In what is being called the best game of the season by many hockey pundits, the Calgary Flames suffered their fourth straight overtime defeat. This also happened to be their seventh straight loss to the Edmonton Oilers in the Battle of Alberta, as Connor McDavid continues to dominate Calgary during his NHL career.

Calgary once again got off to the better start, with Matthew Tkachuk and Mark Giordano scoring in the first period. Tkachuk continued to get under the Oilers’ skin, and David Rittich backed the team in another outstanding performance

Leading 2-0 midway through the second frame, the Flames looked to be in complete control. Back to back goals from Brandon Davidson and Zack Kassian in 1:04 completely changed the fabric of the game. Calgary started playing lazily, and Edmonton took full advantage of the situation.

Eventually the teams traded goals in the third period, from Davidson and Tkachuk, which ended up leading to a fourth straight overtime game for the Flames.

This is where the madness truly began.

Early in the extra frame, McDavid streaked towards the front of the net, and Ryan Strome quickly potted the rebound for the apparent game winner. Rittich went into complete meltdown mode, all while the Oilers were celebrating their win. Of course, this was not the end, as the situation room in Toronto deemed McDavid had initiated goaltender interference with Rittich on his rush, leading to the goal being called back.

The call was highly questionable, and most likely shouldn’t have been overturned, but who really knows what is and isn’t goaltender interference these days. Regardless, the game continued.

During a maniac overtime both teams had plenty of chances which easily could have ended the game, but the game was stretched into a shootout after no one could capitalize. During the final round, McDavid squeaked his shot by Rittich’s pad for the winner, and made sure to add his own flare to the celebration. He was given a minor penalty for abuse to officials.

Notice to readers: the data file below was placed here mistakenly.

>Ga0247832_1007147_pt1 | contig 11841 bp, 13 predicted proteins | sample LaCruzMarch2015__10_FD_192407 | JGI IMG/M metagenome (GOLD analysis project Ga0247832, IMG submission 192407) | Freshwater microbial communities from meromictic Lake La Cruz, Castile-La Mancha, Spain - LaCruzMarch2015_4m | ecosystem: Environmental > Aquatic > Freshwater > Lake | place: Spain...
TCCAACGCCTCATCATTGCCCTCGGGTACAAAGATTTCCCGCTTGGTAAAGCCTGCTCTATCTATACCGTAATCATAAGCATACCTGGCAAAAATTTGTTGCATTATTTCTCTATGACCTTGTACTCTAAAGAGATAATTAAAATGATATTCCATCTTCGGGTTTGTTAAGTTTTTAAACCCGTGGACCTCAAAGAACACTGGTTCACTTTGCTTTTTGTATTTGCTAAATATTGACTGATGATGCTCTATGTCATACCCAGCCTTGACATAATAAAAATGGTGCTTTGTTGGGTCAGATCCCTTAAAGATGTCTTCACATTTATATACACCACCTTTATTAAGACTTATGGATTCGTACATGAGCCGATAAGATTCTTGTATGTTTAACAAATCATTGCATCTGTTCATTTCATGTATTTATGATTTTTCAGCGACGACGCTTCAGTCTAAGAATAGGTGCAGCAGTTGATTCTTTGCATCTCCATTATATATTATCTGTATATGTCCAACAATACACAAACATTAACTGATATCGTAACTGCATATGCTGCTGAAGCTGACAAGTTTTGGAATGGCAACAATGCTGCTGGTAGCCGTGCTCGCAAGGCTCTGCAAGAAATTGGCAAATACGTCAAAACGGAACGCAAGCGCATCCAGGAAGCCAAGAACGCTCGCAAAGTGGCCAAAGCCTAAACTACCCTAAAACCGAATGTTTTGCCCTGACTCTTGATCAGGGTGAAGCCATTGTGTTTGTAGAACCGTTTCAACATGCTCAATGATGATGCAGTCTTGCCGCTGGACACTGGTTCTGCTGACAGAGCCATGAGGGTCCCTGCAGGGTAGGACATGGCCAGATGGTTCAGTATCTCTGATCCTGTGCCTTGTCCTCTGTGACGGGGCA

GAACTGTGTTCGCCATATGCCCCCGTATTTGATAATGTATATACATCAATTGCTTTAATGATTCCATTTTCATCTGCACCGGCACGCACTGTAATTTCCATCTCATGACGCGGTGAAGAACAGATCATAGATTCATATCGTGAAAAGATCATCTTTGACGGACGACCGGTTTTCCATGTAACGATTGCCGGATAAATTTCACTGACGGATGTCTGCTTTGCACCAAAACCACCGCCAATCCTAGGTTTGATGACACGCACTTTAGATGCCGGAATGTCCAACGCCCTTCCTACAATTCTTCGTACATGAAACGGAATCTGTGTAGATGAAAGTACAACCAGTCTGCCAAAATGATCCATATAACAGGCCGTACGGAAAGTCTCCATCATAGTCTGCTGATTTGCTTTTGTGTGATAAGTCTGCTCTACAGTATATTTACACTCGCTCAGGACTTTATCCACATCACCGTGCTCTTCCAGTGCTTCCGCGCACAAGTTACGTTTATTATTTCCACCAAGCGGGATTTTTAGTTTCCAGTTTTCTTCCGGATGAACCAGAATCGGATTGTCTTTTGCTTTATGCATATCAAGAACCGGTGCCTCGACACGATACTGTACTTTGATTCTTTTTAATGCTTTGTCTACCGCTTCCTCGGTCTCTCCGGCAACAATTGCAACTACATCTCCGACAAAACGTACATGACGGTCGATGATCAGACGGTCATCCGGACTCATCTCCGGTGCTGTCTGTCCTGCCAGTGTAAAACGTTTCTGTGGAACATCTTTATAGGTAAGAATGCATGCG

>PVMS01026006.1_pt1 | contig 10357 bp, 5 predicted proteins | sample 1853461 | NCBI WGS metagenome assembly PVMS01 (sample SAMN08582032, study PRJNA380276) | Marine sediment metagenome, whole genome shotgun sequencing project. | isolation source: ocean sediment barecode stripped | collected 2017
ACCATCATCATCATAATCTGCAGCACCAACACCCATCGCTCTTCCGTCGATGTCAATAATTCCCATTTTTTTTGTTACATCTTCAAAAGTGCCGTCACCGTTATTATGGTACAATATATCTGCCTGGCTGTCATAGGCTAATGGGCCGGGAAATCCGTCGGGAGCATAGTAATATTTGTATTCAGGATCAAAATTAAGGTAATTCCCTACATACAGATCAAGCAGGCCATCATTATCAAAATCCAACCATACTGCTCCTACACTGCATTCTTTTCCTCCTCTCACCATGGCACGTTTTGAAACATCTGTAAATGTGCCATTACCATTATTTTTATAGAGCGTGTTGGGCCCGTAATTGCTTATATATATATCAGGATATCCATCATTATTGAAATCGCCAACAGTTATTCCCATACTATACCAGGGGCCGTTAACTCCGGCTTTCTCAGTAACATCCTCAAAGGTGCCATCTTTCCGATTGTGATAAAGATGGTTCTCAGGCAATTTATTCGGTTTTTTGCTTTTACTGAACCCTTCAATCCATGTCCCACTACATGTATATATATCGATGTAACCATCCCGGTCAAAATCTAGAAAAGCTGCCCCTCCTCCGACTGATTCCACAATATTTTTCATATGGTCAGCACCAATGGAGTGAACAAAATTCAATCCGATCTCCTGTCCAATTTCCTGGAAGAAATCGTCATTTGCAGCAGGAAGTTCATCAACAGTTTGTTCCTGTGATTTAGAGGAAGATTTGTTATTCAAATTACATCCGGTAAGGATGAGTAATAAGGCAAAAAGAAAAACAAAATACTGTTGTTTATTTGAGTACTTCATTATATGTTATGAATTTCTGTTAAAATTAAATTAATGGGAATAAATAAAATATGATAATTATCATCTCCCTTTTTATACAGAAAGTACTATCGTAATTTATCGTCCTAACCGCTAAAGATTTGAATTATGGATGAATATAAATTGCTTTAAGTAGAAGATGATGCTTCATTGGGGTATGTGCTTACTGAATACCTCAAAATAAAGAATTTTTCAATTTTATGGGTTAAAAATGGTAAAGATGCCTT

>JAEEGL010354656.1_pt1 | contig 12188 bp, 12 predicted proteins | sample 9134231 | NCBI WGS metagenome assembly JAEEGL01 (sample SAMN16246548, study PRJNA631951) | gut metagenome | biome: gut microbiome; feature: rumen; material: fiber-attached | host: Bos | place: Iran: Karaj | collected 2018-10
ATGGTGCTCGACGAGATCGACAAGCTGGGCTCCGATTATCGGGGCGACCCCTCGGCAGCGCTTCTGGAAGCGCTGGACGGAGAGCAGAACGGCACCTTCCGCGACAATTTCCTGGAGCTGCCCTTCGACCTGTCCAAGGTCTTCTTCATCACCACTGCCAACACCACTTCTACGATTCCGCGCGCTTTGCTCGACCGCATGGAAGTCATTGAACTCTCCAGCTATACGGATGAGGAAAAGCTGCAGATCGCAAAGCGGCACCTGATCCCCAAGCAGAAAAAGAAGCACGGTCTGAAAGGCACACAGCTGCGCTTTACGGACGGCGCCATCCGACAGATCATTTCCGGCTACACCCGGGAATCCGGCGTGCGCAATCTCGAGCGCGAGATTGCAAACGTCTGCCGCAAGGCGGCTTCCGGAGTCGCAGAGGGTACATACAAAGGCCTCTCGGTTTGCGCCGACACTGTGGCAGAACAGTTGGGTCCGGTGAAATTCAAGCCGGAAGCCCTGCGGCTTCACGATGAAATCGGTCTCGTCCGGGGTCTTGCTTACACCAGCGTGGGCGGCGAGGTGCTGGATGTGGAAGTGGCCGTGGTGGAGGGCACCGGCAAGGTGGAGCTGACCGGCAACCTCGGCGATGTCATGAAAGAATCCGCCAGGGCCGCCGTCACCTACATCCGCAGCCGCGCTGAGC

The Flames were granted a second life, but were unable to capitalize, yet again. They enter the All Star Break sitting third in their division, riding a 11 game point streak, and four game losing streak.

Statistical Breakdown

Team Stats

All Situations 5v5 SVA 5v5
CF 50.7%  50.0% 54.4%
SCF 55.0% 62.3% 66.7%
HDCF 65.7% 73.9% 77.9%

5v5 Player Stats

  • Sean Monahan lead the team with a 60.9% CF% at 5v5, with Tkachuk following close behind with a 59.1%.
  • Ryan Lomberg impressed in his debut with a CF% of 58.9%, third among the Flames, in addition to his fight with Kassian.
  • Brett Kulak didn’t fair very well as his 33.3% CF% was worst on the team.
  • Jujhar Khaira posted the highest CF% in the game with 65.0%.
Stats courtesy: Natural Stat Trick

Player of the Game

This honor easily goes to Tkachuk, who continues to convince many that he may be this team’s most important player. With two goals and two drawn penalties, Tkachuk seemed to be integrated into the fabric of every exciting moment from last night. He briefly left due to an injury, but thankfully returned for the third period. The Flames looked to be lost after surrendering the lead, but his goal and attitude willed the team to another point.

Thoughts on the Game

John: I’m back! After gallivanting around New Zealand for almost a month, I’m beyond excited to be back in Calgary, back with the Flames, and back with The Win Column. During my time in NZ, I was unable to view any of the games, but kept track as best as possible.

There are almost too many things that I would like to give my thoughts on, as it has been a while, but I shall try to keep them brief.

First off a bit of criticism, Dave Cameron needs a new career. If the Flames PP is unable to score against a historically bad home ice PK, then it’s clear something is wrong. They are 0/9 in their past two games, in which one goal easily should have earned them the extra point. Tension has been building on the PP front and I wonder if last night was the final straw.